Years ago, I was sitting at my desk in the newsroom of The Wall Street Journal when I started feeling funny. I’m a journalist, and I was reporting a story about carbon monoxide poisoning, talking on the phone with a doctor who was describing the symptoms of the illness — dizziness, shortness of breath and confusion.
As the doctor spoke, I felt my heart rate kick up. My breathing became quick and shallow, and I broke out in a thin film of sweat. I was woozy and started seeing spots dancing in front of my eyes. I pushed my chair back and put my head between my knees — the phone still at my ear — hoping that I wouldn’t pass out in the middle of the conversation. “You’re okay,” I said to myself. “Take some deep breaths.”
I was having a panic attack, something I’d experienced hundreds of times before. But I was having this one at the office in the middle of the work day — and in full view of dozens of colleagues. A lot of my anxiety revolves around health issues, and I was psychosomatically feeling the symptoms of carbon monoxide poisoning the doctor described to me.
Having an anxiety disorder — as 40 million adult Americans do — isn’t fun. Dealing with one in the workplace is even less so. Only one in four people with an anxiety disorder has told their employer, according to a 2006 survey by the Anxiety and Depression Association of America. People cited various reasons: that the disclosure could limit promotions, would be recorded in their employee file or might be perceived as a lack of willingness to do the job. I never told my bosses about my anxiety until a few years ago, when I decided to write a book about it. Before then, I was too afraid of being judged and labeled or being considered less capable.
Even so, in the 25 years I’ve been grappling with serious anxiety disorders, I’ve picked up some strategies for how to handle them at work.
The single most helpful move I’ve made is to build a support system at the office. While I resisted telling my bosses until recently, I’ve always clued in at least a few close work friends about my anxiety. Having an ally I know I can reach out to eases my feelings of fear. I don’t feel trapped by my panic, because I know there’s at least one person I can be honest with. It’s tough enough to get through a panic attack without the pressure of having to fake composure, too.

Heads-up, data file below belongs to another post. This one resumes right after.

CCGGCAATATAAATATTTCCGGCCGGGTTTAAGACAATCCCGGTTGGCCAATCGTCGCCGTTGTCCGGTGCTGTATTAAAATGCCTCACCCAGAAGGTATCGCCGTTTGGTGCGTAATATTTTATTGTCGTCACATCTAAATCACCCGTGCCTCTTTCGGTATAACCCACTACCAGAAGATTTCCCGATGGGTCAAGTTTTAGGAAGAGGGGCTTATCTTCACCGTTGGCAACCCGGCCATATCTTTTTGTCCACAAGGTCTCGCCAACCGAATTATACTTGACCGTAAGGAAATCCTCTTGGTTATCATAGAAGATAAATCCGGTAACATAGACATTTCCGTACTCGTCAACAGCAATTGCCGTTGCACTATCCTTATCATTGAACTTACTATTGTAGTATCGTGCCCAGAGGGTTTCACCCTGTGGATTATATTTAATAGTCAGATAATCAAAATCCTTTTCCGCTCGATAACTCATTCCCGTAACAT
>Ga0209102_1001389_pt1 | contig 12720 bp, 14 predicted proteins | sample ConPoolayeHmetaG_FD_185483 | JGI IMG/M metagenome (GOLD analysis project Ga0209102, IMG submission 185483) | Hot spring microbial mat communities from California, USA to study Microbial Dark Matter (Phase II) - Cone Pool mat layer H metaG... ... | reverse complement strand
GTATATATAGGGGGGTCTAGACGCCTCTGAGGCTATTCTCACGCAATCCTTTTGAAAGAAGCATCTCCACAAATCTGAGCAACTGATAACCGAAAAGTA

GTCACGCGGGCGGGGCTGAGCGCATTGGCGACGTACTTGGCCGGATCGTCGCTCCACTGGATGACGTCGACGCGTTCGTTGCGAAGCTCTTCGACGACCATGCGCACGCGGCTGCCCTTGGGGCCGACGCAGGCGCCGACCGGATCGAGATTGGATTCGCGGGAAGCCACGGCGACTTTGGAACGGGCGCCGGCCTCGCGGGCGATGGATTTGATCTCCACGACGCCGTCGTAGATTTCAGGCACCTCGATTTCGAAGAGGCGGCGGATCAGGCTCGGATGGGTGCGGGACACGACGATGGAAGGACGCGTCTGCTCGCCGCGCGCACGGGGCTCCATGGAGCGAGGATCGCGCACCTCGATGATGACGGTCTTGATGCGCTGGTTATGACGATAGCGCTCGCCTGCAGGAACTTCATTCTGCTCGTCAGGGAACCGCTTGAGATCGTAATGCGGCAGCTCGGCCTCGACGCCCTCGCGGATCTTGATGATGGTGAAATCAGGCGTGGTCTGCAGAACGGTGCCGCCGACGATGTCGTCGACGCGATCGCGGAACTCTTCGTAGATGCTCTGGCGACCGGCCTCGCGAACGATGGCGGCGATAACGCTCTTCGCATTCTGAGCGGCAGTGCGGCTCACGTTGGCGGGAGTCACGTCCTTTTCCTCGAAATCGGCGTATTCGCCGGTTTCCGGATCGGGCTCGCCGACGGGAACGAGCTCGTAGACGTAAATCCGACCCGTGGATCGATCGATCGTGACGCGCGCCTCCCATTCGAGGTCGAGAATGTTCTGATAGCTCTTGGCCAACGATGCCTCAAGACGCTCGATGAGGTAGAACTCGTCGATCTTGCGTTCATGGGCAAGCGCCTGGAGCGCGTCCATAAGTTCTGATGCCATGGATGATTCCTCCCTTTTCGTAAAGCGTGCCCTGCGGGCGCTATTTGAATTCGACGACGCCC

When my anxiety soars during the workday — if I feel like I’m not making quick enough progress on a story or a tough deadline is bearing down — I’ll email or text a friend and ask him or her to take a walk with me. (Sometimes I’ll need to take half a tablet of Klonopin, an anti-anxiety medication, too.) I’m fortunate to work in a field where I’m allowed, even expected, to step away from my desk at times — I’ve found that a walk with a supportive friend soothes me, and it’s even better if I can take that walk in a park. In a study published in 2015, researchers at Stanford University had two groups of people walk along two different paths — one in a grassy park, the other along a busy highway. The individuals who walked in the park had less anxiety than highway walkers after their stroll.
Since I’m more likely to get anxious when I feel overwhelmed, I’ve figured out the time of day when I perform best and am most creative. For me it’s the morning, and the earlier the better — sometimes I’ll go to sleep early and wake up at 5 a.m to write for a few hours before I get ready and head to work. Scheduling urgent work during this peak time — and checking it off my to-do list — can help prevent me from feeling swamped.
How well I can handle my anxiety at work also depends a lot on what I do outside the office — getting appropriate treatment has been crucial. During the months and years when my anxiety is at its worst, I turn to cognitive behavioral therapy and anti-depressant medications like Lexapro, the two most evidence-based treatments for anxiety disorders.
But even during easier times in my life, I still have to be careful. Research has also found that insufficient sleep fuels anxiety, so I make sure to get eight hours of sleep a night. And I exercise and practice yoga almost daily. Exercise in general and yoga in particular have been found to at least modestly reduce anxiety symptoms. Mindfulness practices overall, including meditation (something I know I should do), are increasingly being used to help treat anxiety disorders, and studies have found that they significantly reduce symptoms.
When I was having that office panic attack, I wrapped up my interview as quickly as I could. Still shaky and breathless, I ran over to a friend’s desk, grabbed his arm and asked him if he could take a walk with me. We strolled mostly in silence, my friend periodically asking me if I was okay. Within about 20 minutes, I started feeling better. When we got back to the office, I sat down to finish my story. I even turned it in on time.
Andrea Petersen is the author of On Edge: A Journey Through Anxiety.
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